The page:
JOURNAL ARTICLE

The role of surveillance endoscopy and endosonography after endoscopic ablation of high-grade dysplasia and carcinoma of the esophagus

A D Savoy, H C Wolfsen, M Raimondo, T A Woodward, K Noh, S Pungpapong, L L Hemminger, M B Wallace
Diseases of the Esophagus: Official Journal of the International Society for Diseases of the Esophagus 2008, 21 (2): 108-13
18269644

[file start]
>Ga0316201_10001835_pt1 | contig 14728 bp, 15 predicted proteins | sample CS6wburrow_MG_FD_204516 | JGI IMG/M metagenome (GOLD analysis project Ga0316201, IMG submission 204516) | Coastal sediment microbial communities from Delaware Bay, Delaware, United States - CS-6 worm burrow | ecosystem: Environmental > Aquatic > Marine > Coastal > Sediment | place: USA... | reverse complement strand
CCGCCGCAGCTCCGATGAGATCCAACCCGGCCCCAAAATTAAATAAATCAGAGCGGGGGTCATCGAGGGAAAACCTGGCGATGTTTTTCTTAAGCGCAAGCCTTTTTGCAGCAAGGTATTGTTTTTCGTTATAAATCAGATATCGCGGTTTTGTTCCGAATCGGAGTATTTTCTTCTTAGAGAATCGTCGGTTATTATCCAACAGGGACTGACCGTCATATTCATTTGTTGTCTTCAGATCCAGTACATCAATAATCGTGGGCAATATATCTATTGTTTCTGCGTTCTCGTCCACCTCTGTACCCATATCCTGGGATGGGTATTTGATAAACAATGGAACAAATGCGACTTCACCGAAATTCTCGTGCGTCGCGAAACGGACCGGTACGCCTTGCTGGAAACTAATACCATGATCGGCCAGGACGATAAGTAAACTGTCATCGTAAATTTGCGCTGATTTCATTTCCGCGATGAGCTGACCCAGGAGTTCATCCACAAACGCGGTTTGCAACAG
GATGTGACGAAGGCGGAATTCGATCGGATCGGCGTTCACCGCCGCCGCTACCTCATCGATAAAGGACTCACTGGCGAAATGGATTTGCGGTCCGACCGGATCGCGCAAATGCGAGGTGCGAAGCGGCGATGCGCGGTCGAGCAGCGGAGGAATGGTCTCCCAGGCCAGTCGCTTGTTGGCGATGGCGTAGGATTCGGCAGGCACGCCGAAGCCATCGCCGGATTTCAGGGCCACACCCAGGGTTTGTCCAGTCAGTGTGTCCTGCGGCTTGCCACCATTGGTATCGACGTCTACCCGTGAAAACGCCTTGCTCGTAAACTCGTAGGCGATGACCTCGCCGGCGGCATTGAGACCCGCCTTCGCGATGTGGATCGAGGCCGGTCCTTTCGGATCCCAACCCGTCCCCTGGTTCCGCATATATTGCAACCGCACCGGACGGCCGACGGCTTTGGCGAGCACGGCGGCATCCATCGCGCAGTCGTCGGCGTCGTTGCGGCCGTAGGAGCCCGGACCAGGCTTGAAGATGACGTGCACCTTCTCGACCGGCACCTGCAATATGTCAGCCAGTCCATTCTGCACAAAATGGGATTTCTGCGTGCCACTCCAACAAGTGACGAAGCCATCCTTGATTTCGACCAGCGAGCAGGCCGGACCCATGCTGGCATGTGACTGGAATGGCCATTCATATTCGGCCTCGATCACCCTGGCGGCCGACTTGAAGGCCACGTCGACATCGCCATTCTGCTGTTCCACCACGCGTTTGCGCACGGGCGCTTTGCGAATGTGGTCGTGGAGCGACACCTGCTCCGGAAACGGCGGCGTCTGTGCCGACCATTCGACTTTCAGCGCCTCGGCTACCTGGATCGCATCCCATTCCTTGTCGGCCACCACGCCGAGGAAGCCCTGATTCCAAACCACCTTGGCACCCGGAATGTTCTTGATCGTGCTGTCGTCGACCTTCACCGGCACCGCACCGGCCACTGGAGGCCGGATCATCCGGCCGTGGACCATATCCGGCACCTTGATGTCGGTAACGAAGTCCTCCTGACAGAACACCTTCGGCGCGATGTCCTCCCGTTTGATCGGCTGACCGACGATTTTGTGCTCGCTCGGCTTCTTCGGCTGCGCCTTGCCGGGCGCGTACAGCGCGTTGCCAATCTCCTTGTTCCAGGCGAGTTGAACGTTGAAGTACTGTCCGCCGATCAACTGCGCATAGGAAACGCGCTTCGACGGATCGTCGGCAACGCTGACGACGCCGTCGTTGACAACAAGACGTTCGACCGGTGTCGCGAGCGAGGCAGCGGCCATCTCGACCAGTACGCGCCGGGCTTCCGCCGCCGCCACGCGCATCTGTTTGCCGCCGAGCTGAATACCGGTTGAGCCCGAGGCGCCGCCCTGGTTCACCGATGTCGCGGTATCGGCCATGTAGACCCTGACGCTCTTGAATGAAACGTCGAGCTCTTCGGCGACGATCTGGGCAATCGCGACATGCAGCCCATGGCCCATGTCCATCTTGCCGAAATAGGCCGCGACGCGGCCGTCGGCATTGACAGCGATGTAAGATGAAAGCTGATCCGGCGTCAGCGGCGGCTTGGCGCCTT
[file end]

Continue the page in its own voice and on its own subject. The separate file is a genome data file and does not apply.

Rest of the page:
Barrett's esophagus (BE) with high-grade dysplasia (HGD) or early carcinoma treated with surgery or photodynamic therapy (PDT) is at risk of recurrence. The efficacy of endoscopic ultrasound (EUS) for surveillance after PDT is unknown. Our objective was to determine if EUS is superior to esophagogastroduodenoscopy (EGD) and/or CT scan for surveillance of BE neoplasia after PDT. The study was designed as a retrospective review with the setting as a tertiary referral center. Consecutive patients with BE with HGD or carcinoma in situ treated with PDT were followed with EUS, CT scan and EGD with jumbo biopsies every 1 cm at 3, 4, or 6-month intervals. Exclusion criteria was < 6 months of follow up and/or < 2 EUS procedures. Main outcome measurements were residual or recurrent disease discovered by any method. Results showed that 67/97 patients met the inclusion criteria (56 men and 11 women). Median follow-up was 16 months. Recurrent or residual adenocarcinoma (ACA) was detected in four patients during follow-up. EGD with random biopsies or targeted nodule biopsies detected three patients. EUS with endoscopic mucosal resection of the nodule confirmed T1 recurrence in one of these three. In the fourth patient, CT scan revealed perigastric lymphadenopathy and EUS-FNA (fine needle aspiration) confirmed adenocarcinoma. There were two deaths, one related to disease progression and one unrelated. The rate of recurrent/persistent ACA after PDT was 4/67 = 6%. EUS did not detect disease when EGD and CT were normal. Limitations of this study include non-blinding of results and preferential status of non-invasive imaging (CT) over EUS. Our experience suggests that EUS has little role in the surveillance of these patients, unless discrete abnormalities are found on EGD or cross-sectional imaging.

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